Separation of oil/water mixture using wetting materials has been extensively investigated. However, the wastes released in industrial processes such as multi-phase liquids extraction, food industries or chemical reaction contain more complicated liquids components. The technology presents a novel strategy to prepare a broad range of superlyophobic materials based on polydopamine (PDA) mediated coating. The results demonstrate that the deposition of PDA nanoparticles enhances the growth of silicone microsheets (SMS), which increases trapped air fraction and results in superlyophobicity towards high surface tension liquids and superlyophilicity to liquids with surface tension smaller than 30 mN/m.
Superlyophobic sorbents generated from melamine foam and polyurethane foam can absorb various oils with capacity from 53 g/g to 120 g/g (melamine foam) and from 26.5 g/g to 52.5 g/g (polyurethane foam), depending on the oil type and density. High absorption capacity of porous foams towards oils makes them possible to remove low surface tension liquids from a batch of high surface tension immiscible organic liquids such as formamide or diethylene glycol. On the other hand, superlyophobic membranes fabricated from stainless steel mesh, cotton fabric and filter papers can filter chloroform and carbon tetrachloride from water and formamide with efficiency higher than 96%. All as-prepared superlyphobic materials show excellent regeneration. The preparation of superlyophobic materials introduced in this work opens a general strategy for separation of immicible liquids by both static and continuous methods.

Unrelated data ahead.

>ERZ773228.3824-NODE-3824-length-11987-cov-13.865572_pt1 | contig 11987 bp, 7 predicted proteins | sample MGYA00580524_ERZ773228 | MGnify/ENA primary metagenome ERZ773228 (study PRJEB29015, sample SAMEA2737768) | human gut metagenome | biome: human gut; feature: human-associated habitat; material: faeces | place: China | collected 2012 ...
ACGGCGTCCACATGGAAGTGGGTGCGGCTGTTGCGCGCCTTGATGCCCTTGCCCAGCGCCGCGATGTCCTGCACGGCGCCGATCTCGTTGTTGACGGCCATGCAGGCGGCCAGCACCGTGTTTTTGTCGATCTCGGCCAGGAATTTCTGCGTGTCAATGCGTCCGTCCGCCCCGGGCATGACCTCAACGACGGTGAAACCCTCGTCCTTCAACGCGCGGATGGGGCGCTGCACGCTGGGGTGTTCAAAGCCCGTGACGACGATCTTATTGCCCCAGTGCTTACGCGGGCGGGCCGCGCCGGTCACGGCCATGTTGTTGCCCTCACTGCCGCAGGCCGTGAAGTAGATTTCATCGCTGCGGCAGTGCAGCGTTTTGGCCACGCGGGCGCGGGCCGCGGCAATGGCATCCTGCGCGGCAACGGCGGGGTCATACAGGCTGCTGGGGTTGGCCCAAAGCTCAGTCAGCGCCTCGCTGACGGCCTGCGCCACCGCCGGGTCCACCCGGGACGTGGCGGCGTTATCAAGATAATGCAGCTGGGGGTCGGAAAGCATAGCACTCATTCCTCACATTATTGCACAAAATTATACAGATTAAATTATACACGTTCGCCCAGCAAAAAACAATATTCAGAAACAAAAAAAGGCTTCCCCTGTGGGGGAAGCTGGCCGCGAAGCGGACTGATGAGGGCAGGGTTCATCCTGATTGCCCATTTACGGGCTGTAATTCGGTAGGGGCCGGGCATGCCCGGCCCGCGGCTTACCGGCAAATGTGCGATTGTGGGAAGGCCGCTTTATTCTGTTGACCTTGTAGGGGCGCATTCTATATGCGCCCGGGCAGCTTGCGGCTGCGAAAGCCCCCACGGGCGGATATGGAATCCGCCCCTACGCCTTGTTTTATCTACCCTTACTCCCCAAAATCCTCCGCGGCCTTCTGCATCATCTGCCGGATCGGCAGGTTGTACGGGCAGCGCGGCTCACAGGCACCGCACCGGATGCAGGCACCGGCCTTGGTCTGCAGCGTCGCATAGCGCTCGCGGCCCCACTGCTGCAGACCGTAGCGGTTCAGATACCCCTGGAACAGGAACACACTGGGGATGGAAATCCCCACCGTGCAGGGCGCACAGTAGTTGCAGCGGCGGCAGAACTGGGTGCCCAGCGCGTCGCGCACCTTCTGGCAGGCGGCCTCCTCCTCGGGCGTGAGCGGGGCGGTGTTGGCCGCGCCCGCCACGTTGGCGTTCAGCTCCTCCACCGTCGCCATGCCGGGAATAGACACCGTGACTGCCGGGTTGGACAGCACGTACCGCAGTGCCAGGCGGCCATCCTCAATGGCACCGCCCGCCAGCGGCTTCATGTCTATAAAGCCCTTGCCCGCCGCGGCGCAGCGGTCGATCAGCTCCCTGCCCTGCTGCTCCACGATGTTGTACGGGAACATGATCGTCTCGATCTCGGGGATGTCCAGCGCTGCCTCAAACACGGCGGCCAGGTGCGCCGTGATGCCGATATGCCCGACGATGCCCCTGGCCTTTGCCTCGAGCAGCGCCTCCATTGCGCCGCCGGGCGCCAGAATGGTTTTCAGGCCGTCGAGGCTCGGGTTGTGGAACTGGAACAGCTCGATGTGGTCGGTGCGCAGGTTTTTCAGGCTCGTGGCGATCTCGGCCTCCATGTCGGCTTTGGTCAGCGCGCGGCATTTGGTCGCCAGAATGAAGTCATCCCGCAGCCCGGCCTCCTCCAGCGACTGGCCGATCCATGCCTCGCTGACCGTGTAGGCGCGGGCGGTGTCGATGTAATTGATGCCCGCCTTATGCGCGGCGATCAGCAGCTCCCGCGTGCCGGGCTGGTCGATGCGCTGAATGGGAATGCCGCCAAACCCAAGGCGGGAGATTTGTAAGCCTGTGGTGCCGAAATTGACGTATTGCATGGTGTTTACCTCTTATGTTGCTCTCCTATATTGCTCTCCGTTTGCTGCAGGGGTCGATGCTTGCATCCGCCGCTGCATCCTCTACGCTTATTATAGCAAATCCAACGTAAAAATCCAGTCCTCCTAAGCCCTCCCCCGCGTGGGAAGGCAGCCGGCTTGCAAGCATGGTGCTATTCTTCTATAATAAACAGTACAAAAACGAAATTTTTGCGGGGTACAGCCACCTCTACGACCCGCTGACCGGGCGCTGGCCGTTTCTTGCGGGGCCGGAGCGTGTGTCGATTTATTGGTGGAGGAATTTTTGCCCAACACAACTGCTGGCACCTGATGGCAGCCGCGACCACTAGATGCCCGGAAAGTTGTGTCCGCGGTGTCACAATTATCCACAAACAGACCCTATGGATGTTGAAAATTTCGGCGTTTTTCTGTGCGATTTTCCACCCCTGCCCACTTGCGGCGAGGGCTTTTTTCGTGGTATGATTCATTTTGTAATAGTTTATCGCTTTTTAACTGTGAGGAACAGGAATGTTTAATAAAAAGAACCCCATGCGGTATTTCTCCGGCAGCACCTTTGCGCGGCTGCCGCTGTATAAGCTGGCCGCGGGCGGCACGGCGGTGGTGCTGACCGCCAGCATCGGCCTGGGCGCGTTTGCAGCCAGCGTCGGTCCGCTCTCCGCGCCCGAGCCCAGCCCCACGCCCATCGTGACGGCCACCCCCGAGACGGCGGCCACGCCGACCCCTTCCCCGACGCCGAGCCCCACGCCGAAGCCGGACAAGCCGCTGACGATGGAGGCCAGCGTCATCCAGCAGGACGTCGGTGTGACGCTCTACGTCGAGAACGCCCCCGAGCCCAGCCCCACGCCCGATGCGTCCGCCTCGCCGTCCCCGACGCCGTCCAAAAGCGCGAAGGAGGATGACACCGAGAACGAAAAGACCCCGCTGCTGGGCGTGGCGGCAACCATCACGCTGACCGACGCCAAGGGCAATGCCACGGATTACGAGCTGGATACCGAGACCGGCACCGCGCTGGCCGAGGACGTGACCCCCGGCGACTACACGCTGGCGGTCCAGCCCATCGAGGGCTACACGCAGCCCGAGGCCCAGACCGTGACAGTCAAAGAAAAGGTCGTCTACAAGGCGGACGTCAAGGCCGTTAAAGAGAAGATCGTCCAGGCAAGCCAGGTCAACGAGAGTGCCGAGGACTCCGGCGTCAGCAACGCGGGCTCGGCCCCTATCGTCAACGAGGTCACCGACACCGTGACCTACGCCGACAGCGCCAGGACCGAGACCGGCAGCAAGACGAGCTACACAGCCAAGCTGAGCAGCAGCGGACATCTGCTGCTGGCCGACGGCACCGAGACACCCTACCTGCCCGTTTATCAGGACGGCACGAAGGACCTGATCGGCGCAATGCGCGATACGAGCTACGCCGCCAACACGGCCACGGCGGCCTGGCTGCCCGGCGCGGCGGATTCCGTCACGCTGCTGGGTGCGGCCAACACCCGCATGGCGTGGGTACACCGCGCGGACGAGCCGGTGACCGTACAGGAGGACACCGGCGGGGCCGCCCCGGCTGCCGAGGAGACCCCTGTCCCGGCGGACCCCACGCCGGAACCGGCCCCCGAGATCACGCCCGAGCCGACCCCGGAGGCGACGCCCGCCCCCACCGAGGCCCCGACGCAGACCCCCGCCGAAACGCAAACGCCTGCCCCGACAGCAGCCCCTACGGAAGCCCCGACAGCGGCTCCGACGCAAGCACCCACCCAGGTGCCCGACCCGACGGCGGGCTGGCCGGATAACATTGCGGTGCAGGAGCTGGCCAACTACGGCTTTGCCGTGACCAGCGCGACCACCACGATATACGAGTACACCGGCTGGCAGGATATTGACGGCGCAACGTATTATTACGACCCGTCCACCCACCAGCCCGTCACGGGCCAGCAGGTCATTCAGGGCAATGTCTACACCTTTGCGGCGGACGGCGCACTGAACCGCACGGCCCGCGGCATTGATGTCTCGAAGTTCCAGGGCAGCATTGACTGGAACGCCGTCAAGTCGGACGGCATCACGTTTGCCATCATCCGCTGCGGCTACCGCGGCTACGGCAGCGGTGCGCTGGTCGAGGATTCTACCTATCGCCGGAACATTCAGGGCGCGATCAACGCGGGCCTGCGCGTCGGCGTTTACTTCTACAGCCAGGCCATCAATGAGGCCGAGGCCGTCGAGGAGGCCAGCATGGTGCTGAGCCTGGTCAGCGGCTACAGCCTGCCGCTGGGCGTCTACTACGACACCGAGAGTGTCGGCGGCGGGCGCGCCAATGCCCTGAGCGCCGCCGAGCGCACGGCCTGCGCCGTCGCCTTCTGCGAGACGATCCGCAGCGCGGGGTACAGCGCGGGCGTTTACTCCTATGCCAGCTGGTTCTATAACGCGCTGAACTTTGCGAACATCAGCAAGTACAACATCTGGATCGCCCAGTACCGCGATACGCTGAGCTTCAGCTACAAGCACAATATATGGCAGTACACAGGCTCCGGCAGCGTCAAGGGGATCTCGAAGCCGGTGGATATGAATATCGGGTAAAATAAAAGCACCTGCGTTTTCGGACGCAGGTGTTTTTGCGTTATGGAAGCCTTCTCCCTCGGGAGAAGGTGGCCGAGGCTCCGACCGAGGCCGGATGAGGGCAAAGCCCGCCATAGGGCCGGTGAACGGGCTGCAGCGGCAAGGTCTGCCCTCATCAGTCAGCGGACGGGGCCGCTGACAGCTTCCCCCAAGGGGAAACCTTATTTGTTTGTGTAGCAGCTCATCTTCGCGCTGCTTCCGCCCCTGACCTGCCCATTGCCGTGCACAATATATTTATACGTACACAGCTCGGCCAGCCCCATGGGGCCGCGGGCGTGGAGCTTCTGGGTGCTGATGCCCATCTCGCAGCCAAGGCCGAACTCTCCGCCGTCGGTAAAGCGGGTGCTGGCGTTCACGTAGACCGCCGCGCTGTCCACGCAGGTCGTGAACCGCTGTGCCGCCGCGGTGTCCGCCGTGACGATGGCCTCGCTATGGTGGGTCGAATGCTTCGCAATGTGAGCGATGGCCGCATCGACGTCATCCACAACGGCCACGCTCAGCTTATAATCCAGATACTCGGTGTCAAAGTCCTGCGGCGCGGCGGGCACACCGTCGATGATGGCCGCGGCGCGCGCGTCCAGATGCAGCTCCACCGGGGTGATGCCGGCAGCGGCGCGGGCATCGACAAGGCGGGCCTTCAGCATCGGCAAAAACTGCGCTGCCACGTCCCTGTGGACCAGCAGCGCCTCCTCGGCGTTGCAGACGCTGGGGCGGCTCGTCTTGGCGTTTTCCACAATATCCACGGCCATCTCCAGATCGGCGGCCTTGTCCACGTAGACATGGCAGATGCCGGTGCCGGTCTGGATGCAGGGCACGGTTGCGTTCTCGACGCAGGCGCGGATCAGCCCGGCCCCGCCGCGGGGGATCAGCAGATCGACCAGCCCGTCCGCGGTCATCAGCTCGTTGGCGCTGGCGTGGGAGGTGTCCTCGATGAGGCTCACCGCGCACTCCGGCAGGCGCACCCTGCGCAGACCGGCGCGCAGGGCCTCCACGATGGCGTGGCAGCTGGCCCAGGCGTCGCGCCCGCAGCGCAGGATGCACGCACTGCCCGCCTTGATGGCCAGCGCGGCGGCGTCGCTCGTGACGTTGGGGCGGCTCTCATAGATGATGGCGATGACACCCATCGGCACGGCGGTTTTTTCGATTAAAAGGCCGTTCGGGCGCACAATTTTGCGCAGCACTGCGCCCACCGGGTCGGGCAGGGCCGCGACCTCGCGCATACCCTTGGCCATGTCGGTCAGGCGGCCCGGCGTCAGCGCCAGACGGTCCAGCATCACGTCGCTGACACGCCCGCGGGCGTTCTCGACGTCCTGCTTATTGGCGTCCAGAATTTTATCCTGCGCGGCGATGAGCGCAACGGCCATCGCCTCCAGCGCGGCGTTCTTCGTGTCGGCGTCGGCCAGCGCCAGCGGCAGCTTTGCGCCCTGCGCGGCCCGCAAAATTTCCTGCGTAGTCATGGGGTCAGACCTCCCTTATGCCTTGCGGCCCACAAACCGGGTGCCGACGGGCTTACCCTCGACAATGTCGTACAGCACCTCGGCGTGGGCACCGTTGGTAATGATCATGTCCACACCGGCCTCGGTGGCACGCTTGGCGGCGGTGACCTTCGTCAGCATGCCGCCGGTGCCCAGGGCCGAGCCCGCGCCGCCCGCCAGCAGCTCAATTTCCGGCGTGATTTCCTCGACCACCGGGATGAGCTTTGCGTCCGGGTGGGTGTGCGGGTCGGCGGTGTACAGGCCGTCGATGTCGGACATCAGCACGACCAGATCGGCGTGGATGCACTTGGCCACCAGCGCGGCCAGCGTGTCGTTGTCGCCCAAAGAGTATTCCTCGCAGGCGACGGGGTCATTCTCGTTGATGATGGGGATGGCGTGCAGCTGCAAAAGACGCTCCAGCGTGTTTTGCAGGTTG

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The technology features and specifications are as follows:
This technology is applicable in the following industries:
Separation of liquid mixtures, especially organic liquid mixtures, is widely used in industrial processes but still faces challenges with respect to separation in a high-efficiency, low-energy mode. Oil/water separation membranes with different wettability towards water are attractive for their economic efficiency and convenience. The key factor for the separation process is the roughness-enhanced wettability of membranes based on the intrinsic wetting threshold (IWT) of water, that is, the limitation of the wettability caused by hydrophobicity and hydrophilicity. However, the separation of organic liquids (OLs) remains a challenge. The present invention provides a general strategy to separate any immiscible liquids efficiently, and may lead to the development of membranes with a large capacity, high flux, and high selectivity for organic reactions or liquid extraction in chemical engineering.